During the 1892 strike at the Homestead Steel Works, plant manager Henry Clay Frick attempted to defeat the strikers forcibly by hiring three hundred armed agents of the notorious Pinkerton Detective Agency. The strikers fought back, and, after casualties and deaths on both sides, the Pinkertons surrendered. This tragedy happened when the introduction of machinery, speed-up in production, exhausting working conditions, rising profits and falling wages, and the growth of labor organizations characterized the new industrialism. The frequent adjustments were painful, violent, and costly.
Reviewing the management’s motivations to lower cost, I notice there is a reduction in the minimum wage, another reduction on the proportionate rate of pay (thus making a double reduction), and that the scale terminate December 31, instead of June 30. As Mr. Frick claimed, the business of his company was also affected by the fall in market price of steel, and furnished quotations.
While I believe the company seems justified in cutting the wage to improve its profitability, the way the company’s management team or largely, Mr. Flick, communicated and handled the situation is questionable.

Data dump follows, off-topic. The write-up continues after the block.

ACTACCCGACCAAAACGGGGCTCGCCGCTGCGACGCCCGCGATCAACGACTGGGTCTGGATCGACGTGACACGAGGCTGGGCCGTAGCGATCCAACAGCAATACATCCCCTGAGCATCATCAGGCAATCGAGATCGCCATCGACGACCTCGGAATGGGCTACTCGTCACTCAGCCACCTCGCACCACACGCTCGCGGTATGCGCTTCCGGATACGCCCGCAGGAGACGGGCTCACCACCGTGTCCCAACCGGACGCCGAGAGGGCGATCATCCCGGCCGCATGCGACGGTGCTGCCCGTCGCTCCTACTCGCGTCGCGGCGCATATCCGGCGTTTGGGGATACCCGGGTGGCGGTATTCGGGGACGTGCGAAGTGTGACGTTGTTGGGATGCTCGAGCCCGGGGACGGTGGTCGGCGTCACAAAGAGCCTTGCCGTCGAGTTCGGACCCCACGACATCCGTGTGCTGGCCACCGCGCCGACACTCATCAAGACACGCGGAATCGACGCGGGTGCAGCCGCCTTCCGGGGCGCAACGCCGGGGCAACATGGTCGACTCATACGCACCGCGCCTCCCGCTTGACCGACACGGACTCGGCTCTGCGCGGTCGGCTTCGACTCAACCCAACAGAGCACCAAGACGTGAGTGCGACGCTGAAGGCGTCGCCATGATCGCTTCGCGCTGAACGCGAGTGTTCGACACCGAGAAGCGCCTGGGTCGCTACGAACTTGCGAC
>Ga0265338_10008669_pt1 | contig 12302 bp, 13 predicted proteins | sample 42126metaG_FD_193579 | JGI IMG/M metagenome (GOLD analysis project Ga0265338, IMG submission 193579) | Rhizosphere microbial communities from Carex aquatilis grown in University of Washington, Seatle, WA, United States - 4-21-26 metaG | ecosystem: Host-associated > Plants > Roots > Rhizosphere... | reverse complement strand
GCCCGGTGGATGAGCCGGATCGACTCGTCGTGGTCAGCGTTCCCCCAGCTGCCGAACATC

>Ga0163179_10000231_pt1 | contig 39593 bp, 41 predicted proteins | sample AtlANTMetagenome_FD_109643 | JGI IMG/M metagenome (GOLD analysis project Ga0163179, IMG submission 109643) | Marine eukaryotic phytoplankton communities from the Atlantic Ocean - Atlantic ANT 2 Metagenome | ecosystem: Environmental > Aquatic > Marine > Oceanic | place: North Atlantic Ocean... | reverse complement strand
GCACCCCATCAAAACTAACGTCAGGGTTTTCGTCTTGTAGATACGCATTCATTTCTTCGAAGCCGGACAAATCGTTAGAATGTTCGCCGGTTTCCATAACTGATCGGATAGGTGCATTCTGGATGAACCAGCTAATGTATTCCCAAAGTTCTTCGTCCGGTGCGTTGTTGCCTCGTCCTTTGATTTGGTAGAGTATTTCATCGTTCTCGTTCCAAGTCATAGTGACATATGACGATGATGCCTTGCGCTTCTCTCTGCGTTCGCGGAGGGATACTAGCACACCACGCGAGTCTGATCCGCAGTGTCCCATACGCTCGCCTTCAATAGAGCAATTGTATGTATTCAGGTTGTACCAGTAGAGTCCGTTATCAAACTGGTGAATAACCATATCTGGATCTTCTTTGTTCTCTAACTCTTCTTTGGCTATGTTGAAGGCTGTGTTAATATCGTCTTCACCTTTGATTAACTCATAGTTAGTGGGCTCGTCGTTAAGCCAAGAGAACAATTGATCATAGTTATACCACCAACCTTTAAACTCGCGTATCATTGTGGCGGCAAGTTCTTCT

First, in the negotiations with the committee of amalgamated workmen for the renewal of the contract, the management failed to conduct open and efficient dialogue by showing them specific reasons and the true state of the company’s affairs behind the wage cut. Such poor communication left the workmen impression that the officers of the company showed impatience and carelessness in their proposal. Their negotiation style was perceived as stern, brusque, and somewhat autocratic, which led to a rather abrupt termination of the negotiations.
Second, all of these negotiations had been made by Mr. Frick merely in anticipation of trouble which might occur, and not upon anything which had occurred. He also made no direct appeal to the county and State authorities for protection in the first...